This simple temperature controlled circuit triggers automatically when the ambient temperature goes beyond a set limit of, say, 50 degrees centigrade. This temperature setting can be changed as per requirement through the potentiometer in the circuit.
The circuit has three parts: the sensor, main control unit, and relay driver. It works on 230V AC mains. A bulb used in the circuit acts as a load for demonstration purpose. When the room temperature goes beyond the set limit the bulb switches on automatically. The author’s prototype is shown in Fig. 1.
Circuit and working
Circuit diagram of the temperature controlled switch is shown in Fig. 2. The circuit comprises step-down transformer X1, bridge rectifier BR1, 5V voltage regulator 7805 (IC1), temperature sensor LM35 (IC2), op-amp LM35 (IC3), 5V single changeover relay RL1, and a few other components. Capacitor C1 connected across the supply terminals minimises any ripples or noise signals in the voltage.
The circuit needs 5V DC to operate, which is derived from the 9V, 500mA secondary side of transformer X1. The 230V AC mains is connected to the primary of X1 via CON1 in the circuit whose 9V AC secondary is connected to bridge rectifier BR1 for rectification. The rectified and filtered voltage (by C1) is given to IC LM7805 to get regulated 5V for the circuit. Glowing of LED1 indicates that 5V is being supplied to the circuit.
The IC LM35, heart of the circuit, is a 3-pin device like a transistor with pins for VCC, GND, and OUTPUT. It gives variable voltage at the output based on temperature up to 150 degrees Celsius. This popular and inexpensive temperature sensor is generally used in digital thermometers.
For every one degree centigrade rise in temperature there is 10mV increase in voltage at the output pin. Let us say, at 0°C the output of sensor is 0V. When the temperature rises to 10°C the output will become 100mV; at 25°C it will become 250mV.
Temperature sensor LM35 senses the temperature and gives the signal to the controller built around IC LM358. The data received by the controller is then given to relay driver circuit built around driver transistor T1 and relay RL1. On receiving the signal from the controller, the relay is tuned on/off. This process repeats forever.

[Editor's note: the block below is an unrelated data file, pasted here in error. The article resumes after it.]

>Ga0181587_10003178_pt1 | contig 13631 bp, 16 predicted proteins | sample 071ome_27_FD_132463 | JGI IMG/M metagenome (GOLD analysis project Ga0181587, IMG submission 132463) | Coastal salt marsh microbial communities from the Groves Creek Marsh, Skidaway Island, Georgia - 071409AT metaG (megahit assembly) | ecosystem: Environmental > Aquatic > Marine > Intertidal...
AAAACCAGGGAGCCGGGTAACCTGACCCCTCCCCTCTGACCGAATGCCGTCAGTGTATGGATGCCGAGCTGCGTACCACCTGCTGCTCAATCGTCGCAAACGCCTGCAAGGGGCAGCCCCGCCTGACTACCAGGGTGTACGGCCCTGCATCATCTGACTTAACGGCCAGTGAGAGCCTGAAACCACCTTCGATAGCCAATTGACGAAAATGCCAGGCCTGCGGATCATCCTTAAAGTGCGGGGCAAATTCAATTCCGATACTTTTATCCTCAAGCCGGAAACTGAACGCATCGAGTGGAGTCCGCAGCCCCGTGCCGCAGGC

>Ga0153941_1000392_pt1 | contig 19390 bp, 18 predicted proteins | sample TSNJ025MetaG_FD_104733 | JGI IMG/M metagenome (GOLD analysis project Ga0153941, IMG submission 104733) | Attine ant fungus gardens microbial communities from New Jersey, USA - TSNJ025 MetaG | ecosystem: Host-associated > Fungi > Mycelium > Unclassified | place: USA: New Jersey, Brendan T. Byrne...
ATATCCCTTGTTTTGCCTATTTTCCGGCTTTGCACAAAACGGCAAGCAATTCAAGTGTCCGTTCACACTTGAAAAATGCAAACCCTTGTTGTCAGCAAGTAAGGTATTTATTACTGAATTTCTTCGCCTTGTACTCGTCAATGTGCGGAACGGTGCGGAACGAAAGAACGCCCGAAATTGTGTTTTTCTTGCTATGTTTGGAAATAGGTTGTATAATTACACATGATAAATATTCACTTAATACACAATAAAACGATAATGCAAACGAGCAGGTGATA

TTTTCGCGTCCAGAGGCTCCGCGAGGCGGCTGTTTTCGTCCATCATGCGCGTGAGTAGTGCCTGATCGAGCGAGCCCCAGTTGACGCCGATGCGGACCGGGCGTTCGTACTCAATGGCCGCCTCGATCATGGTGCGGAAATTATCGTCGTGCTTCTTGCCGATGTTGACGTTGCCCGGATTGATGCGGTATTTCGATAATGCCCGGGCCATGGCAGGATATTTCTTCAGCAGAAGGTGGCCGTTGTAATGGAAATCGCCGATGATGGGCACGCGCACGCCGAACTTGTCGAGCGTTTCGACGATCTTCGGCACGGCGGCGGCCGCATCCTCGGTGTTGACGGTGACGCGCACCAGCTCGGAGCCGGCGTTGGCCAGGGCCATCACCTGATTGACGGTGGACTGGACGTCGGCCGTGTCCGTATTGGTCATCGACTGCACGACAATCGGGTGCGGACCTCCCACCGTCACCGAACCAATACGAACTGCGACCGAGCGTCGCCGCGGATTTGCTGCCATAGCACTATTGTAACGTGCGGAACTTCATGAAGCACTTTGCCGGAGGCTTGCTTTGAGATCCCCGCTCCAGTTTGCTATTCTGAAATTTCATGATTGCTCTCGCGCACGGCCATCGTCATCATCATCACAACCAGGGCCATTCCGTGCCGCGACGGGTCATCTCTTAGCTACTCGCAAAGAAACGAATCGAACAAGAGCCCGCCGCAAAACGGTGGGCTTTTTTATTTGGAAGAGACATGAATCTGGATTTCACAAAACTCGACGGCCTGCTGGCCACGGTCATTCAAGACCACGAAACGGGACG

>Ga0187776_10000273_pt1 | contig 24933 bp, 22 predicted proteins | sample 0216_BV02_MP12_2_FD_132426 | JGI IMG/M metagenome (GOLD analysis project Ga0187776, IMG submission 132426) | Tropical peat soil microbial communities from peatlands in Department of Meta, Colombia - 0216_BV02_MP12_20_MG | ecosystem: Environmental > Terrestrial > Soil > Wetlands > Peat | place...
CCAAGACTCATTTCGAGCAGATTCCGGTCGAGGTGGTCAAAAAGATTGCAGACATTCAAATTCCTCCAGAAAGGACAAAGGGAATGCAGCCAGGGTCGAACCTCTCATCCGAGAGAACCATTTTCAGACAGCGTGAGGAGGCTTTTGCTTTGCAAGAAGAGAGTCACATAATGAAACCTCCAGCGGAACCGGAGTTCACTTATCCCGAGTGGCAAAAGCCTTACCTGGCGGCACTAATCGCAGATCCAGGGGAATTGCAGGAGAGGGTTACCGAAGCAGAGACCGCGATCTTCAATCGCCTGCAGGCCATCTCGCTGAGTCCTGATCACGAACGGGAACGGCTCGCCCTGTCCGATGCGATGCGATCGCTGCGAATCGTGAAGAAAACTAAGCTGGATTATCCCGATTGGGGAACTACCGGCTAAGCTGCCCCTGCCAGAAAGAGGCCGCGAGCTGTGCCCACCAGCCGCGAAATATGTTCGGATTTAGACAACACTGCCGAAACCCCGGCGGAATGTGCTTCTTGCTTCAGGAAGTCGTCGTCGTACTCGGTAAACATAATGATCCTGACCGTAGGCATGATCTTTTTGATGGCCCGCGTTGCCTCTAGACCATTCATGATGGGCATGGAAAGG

Calibration of LM35 sensor should be done as we have used op-amp LM358 to compare the output voltage of LM35 with the reference voltage. Since the circuit has been set for threshold voltage of 50°C, to trigger the op-amp we need to set the reference voltage to 0.5V, as at 50°C the output of LM35 will be 0.5V. The reference voltage is at pin 2 of LM358.
Working of the circuit is simple. When power is switched on, LED1 glows and the circuit is ready to use. As soon as some heat is provided near LM35 sensor, the temperature at pin 3 of IC3 goes higher than the reference voltage at pin 2, so the output of op-amp IC3 at its pin 1 goes high and relay RL1 energises. As a result, the light bulb gets disconnected from the 230V AC supply and switches off.
When temperature at pin 3 of IC3 goes lower than the reference voltage at pin 2, the output of op-amp IC3 at its pin 1 goes low and relay RL1 de-energises. As a result, the light bulb gets connected to 230V AC and switches on.
– LM7805, 5V voltage regulator
– LM35 temperature sensor
– Op-amp LM358
– 1A bridge rectifier
– 5mm LED
– BC548 npn transistor
– 1N4007 rectifier diode
Resistors (all 1/4-watt, ±5% carbon):
– 10-kilo-ohm potmeter
– 1000μF, 35V electrolytic
– 230V AC, 20W bulb
– 5V, SPDT relay
– 2-pin connector
– 230V AC primary to 9V, 500mA secondary transformer
The bulb can be replaced with any other appliance, such as a fan or an air cooler, which will switch on automatically when the room temperature goes beyond a limit. The circuit can also be used as a fire alarm circuit by setting the reference temperature very high, like 100°C, and connecting an electric bell or siren as the load. After using a higher current rating relay, the circuit can be designed to automatically switch on even an air-conditioner when room temperature becomes high.
An actual-size, single-side PCB layout for the circuit is shown in Fig. 3 and its component layout in Fig. 4. After assembling the circuit on PCB, enclose it in a suitable box. Fix LED1 and CON2 in front side of the box and the load on the rear side of the box.
Download PCB and Component Layout PDFs: click here
S.C. Dwivedi is an electronics enthusiast and circuit designer at EFY
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